To date, drone activity isn’t controlled like other unmanned aircraft with registrations and requirements for identification markings so that agencies can track down offenders and issue warnings, fines, or whatever consequences may be appropriate. Technology does exist with the ability to disable drones, but the limitations set by the federal government in using this technology has proven to be another frustration for local agencies. But that doesn’t stop companies such as California-based IXI Technology from developing and manufacturing devices that get the job done. IXI Technology’s Drone Killer looks like a big plastic gun. It transmits radio signals that make drones go back to the place from which they took off, and if that doesn’t do the trick, the Drone Killer can jam the device’s GPS signal and force the drone to land where it is. Bottom line, drone activity isn’t going away. It may even replace delivery drivers someday, and as Big Business figures out a profitable use for it, we can expect to soon live in a world where the sky is buzzing with drones for all sorts of commercial and personal reasons. An entire segment of the film industry is devoted to drone camera operations to provide large, sweeping visuals from above for dramatic effect. It’s only a matter of time before legislation eventually catches up to the trend. But in the meantime, drone interference in emergency operations is on the rise, and that has very real consequences on civilians right now.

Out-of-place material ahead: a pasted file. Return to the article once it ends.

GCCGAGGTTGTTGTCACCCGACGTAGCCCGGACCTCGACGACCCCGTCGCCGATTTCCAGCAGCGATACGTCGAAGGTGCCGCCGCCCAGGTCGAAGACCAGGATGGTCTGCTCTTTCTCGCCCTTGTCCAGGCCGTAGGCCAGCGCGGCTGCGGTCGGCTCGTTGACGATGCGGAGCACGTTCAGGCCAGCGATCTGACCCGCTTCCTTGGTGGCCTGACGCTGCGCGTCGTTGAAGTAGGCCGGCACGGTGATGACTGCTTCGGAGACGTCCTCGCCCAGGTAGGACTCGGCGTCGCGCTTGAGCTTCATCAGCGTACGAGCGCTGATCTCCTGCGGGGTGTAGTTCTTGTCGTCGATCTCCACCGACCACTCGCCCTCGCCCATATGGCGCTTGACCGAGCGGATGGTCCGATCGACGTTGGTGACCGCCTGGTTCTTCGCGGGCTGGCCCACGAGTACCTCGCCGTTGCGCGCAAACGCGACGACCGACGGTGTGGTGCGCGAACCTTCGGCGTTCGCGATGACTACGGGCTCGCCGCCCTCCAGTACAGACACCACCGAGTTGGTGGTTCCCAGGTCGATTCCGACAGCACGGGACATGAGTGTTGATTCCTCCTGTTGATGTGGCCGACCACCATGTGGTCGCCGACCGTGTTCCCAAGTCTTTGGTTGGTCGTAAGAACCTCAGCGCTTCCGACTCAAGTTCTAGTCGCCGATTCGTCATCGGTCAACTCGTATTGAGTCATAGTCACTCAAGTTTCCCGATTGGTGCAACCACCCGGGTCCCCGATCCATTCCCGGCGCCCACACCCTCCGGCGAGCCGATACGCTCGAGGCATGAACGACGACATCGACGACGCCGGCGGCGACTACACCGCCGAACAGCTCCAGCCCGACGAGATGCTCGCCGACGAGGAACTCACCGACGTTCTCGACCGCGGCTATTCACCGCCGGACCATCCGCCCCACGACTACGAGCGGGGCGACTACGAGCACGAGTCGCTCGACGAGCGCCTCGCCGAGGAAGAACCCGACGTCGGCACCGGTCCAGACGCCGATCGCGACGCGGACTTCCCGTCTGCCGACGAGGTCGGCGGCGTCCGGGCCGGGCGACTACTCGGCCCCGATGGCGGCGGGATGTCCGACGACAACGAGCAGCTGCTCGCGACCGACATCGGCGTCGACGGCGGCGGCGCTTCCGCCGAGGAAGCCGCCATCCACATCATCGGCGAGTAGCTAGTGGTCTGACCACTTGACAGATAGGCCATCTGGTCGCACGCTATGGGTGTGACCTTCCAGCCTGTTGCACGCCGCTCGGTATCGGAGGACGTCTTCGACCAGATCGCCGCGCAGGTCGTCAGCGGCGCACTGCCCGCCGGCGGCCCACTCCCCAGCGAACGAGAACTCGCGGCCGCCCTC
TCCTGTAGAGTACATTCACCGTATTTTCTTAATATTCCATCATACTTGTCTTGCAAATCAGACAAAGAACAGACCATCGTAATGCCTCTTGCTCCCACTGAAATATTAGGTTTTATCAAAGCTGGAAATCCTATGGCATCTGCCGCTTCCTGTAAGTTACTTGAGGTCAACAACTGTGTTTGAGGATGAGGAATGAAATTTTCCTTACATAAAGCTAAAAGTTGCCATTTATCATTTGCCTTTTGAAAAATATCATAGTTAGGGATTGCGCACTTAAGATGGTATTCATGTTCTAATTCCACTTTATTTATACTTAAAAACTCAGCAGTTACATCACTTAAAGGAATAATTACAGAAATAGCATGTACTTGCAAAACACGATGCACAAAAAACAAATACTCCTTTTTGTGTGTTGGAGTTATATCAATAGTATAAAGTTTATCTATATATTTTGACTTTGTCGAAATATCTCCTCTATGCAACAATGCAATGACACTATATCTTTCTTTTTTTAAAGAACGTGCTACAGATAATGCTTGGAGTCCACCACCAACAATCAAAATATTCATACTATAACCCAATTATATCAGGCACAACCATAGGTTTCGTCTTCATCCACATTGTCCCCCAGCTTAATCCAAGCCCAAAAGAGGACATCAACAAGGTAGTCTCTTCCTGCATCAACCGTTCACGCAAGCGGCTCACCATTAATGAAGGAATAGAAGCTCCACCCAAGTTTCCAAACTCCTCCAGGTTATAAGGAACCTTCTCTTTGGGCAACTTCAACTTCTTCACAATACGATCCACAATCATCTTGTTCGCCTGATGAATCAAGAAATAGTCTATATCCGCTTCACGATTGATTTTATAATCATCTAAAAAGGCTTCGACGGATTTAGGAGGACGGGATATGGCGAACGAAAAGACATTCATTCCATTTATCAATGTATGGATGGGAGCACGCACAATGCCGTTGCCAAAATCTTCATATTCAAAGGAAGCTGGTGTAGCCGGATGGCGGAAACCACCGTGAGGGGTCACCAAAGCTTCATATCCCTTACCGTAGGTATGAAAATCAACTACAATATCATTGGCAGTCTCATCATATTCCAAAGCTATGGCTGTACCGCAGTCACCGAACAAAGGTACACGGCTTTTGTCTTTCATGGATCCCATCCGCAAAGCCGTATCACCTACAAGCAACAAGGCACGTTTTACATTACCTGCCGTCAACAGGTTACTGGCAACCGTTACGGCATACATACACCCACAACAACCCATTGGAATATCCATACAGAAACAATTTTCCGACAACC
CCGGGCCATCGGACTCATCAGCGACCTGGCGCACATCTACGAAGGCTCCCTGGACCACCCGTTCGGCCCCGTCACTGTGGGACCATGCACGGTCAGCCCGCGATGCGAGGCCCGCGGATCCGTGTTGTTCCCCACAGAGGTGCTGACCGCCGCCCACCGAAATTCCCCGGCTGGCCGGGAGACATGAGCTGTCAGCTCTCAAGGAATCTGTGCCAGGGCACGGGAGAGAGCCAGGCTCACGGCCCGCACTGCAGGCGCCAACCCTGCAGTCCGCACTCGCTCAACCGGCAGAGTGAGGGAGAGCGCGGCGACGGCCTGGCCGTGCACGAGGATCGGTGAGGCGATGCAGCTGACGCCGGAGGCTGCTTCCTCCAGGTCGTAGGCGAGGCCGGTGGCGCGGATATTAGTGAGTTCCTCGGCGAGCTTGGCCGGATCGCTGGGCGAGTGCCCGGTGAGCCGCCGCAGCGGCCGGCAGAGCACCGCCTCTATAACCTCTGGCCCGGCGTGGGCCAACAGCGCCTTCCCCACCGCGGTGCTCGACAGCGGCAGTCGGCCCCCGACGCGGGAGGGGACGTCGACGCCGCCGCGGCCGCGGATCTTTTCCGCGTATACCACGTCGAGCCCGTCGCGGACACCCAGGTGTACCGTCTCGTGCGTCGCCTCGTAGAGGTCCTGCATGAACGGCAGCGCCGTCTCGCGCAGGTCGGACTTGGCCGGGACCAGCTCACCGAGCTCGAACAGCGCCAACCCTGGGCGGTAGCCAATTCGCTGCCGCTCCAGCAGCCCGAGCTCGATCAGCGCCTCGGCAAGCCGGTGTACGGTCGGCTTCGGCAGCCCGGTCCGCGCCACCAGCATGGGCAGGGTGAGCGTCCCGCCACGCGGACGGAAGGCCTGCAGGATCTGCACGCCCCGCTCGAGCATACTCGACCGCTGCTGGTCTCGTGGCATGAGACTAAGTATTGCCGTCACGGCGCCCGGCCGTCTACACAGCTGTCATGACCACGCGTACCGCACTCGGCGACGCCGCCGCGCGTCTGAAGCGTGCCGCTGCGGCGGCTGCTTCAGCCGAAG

Protecting Our Nation’s Firefighters for Over 25 Years

For over 25 years, Boise Mobile Equipment has served our nation’s fire fighters by engineering state-of-the-art fire engines. The safety of our nation’s firefighters is our number one priority, so BME fire apparatus are built to protect fire crews by shielding them from the lethal elements they encounter when battling fires. Our fire trucks are engineered for rugged off-road terrain, built with reinforced TIG-welded aluminum tubular bodies and are tilt-tested to withstand horizontal grades of more than 32 degrees. BME fire trucks are trusted by fire service organizations like CAL FIRE and the USDA Forest Service, as well as numerous municipal fire departments across the country. In fact, many of our apparatus were used to help battle the recent ‘mega fires’ in CaliforniaMontana, Oregon and Idaho. Our engineers and mechanics are highly trained, allowing them to manufacture custom vehicles built to any specs. We understand that one size does not fit all in the fire industry, as every department and organization needs different equipment to do its job. That’s why we are known for our ‘built-to-spec’ manufacturing process. Rather than the traditional ‘cookie cutter’ manufacturing process where each truck is built the same and additional specs are charged as add-ons, BME builds each of its vehicles custom to every department’s specific needs. BME’s recent contracts with Forest Service and CAL FIRE allow for tag-on’s that could make the purchase of your new apparatus faster, easier and far less costly.  For more information regarding the purchase of a BME fire apparatus, please contact us by phone at (800) 445-8342. Source: